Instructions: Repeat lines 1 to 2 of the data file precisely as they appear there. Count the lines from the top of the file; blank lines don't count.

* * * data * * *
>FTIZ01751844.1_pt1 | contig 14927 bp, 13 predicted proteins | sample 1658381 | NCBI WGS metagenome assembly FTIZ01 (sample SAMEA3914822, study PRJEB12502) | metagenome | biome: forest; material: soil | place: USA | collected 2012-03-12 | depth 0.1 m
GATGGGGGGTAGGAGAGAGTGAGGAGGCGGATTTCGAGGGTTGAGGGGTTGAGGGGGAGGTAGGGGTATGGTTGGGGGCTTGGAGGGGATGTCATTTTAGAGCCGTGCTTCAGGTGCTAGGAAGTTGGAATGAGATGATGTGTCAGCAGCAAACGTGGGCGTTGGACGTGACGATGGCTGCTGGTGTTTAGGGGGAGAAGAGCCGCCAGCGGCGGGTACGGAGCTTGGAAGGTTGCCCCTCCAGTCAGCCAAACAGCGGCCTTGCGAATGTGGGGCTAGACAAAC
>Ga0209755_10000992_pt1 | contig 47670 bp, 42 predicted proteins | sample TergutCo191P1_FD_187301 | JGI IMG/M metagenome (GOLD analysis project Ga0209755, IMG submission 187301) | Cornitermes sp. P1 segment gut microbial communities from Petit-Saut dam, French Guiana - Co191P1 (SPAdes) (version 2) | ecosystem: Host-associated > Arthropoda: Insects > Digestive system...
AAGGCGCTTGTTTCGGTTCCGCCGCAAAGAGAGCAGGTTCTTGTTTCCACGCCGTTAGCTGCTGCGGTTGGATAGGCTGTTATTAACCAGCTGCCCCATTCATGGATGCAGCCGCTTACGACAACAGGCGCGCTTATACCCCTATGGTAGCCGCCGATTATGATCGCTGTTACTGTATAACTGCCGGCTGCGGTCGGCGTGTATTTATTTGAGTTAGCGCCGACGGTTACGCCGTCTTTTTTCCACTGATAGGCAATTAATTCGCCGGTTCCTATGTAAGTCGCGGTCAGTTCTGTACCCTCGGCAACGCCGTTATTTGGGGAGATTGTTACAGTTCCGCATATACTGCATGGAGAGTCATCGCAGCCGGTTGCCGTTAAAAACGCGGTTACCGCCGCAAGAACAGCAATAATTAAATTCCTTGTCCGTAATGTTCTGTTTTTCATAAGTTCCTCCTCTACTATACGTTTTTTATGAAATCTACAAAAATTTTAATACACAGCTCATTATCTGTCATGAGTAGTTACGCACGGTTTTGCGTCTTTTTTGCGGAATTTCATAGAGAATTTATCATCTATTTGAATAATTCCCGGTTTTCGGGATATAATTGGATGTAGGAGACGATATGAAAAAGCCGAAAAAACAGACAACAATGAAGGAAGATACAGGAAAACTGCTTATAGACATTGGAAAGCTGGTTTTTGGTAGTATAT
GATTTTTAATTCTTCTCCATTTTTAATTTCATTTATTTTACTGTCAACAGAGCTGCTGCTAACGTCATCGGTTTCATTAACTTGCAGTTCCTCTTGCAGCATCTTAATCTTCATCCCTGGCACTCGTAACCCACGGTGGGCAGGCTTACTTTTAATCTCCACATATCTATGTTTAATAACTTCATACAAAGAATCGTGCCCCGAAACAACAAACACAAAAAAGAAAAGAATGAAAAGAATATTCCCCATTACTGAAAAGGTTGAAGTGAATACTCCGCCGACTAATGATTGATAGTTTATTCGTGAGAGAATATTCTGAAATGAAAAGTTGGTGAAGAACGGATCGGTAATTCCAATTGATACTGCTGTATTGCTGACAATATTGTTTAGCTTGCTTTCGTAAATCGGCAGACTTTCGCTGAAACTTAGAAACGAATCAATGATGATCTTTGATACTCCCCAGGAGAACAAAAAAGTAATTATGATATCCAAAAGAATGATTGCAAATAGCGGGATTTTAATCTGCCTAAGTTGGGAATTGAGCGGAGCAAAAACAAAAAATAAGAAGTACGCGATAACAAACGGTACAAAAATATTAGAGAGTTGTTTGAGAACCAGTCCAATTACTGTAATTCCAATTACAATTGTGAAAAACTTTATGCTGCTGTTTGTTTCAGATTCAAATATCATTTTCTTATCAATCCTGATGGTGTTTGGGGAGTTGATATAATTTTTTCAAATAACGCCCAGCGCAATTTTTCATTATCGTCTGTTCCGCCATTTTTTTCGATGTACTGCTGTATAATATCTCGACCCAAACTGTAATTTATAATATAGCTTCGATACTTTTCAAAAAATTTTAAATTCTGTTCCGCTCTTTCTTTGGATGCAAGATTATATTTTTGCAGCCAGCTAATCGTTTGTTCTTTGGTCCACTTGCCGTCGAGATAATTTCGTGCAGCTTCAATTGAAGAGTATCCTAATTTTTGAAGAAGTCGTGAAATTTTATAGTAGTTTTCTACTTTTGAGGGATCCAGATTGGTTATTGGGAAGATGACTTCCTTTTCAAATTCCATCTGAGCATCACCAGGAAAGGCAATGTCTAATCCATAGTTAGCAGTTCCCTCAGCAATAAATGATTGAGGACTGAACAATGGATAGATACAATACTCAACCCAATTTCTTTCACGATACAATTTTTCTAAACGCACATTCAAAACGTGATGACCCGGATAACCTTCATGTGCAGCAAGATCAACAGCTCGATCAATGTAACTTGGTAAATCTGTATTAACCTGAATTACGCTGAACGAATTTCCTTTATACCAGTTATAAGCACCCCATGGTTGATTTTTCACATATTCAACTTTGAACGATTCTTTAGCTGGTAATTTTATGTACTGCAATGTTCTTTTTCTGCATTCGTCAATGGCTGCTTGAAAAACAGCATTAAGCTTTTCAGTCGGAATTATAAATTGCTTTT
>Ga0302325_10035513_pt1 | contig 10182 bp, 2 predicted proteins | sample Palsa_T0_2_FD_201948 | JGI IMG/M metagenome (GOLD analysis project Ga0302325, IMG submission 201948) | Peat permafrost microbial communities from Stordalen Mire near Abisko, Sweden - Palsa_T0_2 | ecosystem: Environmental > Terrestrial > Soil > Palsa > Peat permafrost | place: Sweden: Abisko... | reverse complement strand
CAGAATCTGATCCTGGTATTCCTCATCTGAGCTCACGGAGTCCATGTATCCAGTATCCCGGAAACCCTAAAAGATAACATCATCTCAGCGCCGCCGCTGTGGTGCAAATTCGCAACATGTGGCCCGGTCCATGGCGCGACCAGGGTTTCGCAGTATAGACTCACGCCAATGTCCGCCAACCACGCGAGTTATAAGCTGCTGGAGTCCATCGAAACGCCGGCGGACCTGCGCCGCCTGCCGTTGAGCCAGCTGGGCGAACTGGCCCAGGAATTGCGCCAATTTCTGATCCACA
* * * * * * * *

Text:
>FTIZ01751844.1_pt1 | contig 14927 bp, 13 predicted proteins | sample 1658381 | NCBI WGS metagenome assembly FTIZ01 (sample SAMEA3914822, study PRJEB12502) | metagenome | biome: forest; material: soil | place: USA | collected 2012-03-12 | depth 0.1 m
GATGGGGGGTAGGAGAGAGTGAGGAGGCGGATTTCGAGGGTTGAGGGGTTGAGGGGGAGGTAGGGGTATGGTTGGGGGCTTGGAGGGGATGTCATTTTAGAGCCGTGCTTCAGGTGCTAGGAAGTTGGAATGAGATGATGTGTCAGCAGCAAACGTGGGCGTTGGACGTGACGATGGCTGCTGGTGTTTAGGGGGAGAAGAGCCGCCAGCGGCGGGTACGGAGCTTGGAAGGTTGCCCCTCCAGTCAGCCAAACAGCGGCCTTGCGAATGTGGGGCTAGACAAAC